Hard Numbers: El Salvador vs gang talk, crap demand soars, Delhi sees meat beef, Ukrainians at the US border

Gang members are secured during a police operation at Izalco jail.

Reuters

15: A new law in El Salvador threatens people with 15 years in prison for sharing information about gangs. The measure, passed amid a state of emergency due to gang violence, is meant to stymie communication between them. But human rights advocates already worried about the authoritarian leanings of President Nayib Bukele say it could be used to stifle free expression more broadly.


9: There’s a big beef in the Indian capital of Delhi, where local officials of the ruling Hindu nationalist BJP party asked meat shops to close for the nine-day Hindu festival of Navratri (Hindus regard cows as sacred animals). The move provoked online outrage from opposition leaders and Indian Muslims, who said the move was discriminatory.

14: Prices for good-quality solid manure in the US state of Nebraska have recently risen to as much as $14 per ton, nearly double their normal price. Farmers’ demand for this sort of crap has soared globally because it’s a substitute for chemical fertilizers, which are more expensive than ever as the war in Ukraine undercuts supplies.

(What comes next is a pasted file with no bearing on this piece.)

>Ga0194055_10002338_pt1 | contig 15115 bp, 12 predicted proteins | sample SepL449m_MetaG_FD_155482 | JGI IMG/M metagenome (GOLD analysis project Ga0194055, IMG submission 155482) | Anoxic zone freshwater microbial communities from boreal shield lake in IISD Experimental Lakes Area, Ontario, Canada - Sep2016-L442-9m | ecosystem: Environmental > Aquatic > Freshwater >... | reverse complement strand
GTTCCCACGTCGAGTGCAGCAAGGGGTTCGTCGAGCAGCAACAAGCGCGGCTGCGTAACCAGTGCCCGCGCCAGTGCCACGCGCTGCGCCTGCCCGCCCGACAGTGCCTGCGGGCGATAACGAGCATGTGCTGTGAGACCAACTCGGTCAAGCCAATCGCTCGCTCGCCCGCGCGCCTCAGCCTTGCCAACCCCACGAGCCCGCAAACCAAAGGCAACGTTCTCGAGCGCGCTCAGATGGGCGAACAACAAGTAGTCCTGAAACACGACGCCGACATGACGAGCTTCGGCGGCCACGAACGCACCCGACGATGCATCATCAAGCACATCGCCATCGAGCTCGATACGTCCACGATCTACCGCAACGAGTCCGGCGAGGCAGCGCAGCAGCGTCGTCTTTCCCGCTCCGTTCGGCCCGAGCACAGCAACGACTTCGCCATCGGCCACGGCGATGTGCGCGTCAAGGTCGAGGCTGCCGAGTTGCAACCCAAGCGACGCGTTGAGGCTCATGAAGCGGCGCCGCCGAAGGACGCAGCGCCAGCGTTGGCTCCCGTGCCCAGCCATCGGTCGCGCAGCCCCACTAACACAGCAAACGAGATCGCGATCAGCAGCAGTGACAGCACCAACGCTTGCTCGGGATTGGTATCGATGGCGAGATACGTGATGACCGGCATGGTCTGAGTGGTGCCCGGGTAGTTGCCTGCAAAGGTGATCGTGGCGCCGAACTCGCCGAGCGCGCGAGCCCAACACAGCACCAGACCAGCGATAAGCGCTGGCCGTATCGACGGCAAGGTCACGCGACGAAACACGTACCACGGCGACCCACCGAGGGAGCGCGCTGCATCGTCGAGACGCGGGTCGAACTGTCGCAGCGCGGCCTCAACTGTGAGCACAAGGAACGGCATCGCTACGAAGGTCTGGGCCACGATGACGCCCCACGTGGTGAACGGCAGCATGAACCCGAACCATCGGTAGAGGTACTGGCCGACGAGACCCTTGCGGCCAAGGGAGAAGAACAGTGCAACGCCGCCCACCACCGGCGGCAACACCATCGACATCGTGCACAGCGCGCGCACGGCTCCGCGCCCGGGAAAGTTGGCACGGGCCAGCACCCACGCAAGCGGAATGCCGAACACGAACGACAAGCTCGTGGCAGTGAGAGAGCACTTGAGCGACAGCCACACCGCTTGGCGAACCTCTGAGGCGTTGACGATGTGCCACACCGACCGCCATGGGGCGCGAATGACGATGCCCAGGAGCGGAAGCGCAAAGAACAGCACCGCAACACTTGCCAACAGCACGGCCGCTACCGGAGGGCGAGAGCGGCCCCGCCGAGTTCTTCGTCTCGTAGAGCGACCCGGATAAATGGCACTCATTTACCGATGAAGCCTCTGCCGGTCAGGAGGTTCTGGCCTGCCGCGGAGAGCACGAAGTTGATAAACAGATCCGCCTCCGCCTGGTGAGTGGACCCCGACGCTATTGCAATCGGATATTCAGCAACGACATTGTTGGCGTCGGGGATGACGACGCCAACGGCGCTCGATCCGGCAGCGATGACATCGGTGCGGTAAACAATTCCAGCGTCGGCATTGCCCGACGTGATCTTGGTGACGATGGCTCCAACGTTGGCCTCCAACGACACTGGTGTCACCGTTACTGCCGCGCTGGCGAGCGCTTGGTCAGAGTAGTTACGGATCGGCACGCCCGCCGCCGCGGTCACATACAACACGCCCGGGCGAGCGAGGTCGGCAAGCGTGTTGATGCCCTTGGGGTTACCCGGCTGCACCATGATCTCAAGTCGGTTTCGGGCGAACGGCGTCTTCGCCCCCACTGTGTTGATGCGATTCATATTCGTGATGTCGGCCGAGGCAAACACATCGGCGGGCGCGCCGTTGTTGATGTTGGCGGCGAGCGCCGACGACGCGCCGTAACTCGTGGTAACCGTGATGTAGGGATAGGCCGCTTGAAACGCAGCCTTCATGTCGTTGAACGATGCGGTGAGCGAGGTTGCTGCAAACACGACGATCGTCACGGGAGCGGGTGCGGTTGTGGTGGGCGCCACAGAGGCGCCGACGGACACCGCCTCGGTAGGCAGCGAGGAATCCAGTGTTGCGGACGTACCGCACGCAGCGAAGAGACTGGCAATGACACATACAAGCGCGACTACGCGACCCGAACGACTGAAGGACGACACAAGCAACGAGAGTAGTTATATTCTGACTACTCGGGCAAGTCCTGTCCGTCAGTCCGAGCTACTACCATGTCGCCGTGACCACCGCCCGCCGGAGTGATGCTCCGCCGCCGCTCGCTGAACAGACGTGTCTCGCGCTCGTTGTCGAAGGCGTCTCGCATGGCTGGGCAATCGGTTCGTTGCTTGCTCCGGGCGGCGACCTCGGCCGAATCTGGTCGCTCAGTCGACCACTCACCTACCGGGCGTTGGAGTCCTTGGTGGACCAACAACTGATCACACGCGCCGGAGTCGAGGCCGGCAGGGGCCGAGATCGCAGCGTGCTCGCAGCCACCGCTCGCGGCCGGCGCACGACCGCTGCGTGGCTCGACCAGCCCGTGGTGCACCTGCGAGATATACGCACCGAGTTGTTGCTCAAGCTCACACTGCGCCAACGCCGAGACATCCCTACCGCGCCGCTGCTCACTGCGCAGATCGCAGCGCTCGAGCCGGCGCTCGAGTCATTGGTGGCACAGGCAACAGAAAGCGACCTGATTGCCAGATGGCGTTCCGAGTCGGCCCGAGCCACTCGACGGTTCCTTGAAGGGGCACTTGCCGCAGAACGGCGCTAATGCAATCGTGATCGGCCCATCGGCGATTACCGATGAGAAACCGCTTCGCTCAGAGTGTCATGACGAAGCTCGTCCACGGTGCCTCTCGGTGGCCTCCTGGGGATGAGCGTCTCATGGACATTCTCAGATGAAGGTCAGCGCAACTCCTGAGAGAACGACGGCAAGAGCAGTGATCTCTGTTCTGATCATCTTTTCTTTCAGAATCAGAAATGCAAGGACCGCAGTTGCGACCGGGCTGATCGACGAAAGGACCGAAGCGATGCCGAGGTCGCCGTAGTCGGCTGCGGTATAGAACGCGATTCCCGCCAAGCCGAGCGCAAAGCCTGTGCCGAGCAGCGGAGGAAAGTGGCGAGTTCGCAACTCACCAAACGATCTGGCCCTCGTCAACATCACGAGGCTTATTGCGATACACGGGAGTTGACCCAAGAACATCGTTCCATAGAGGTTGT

2,000: More than 2,000 Ukrainians have arrived at the US southern border in recent days, seeking refuge in the United States. President Biden recently pledged to accept up to 100,000 Ukrainian refugees, and he plans to lift pandemic-related restrictions on immigration in May. Those two moves together could generate a fresh border crisis as officials struggle to cope with a soaring number of migrants.
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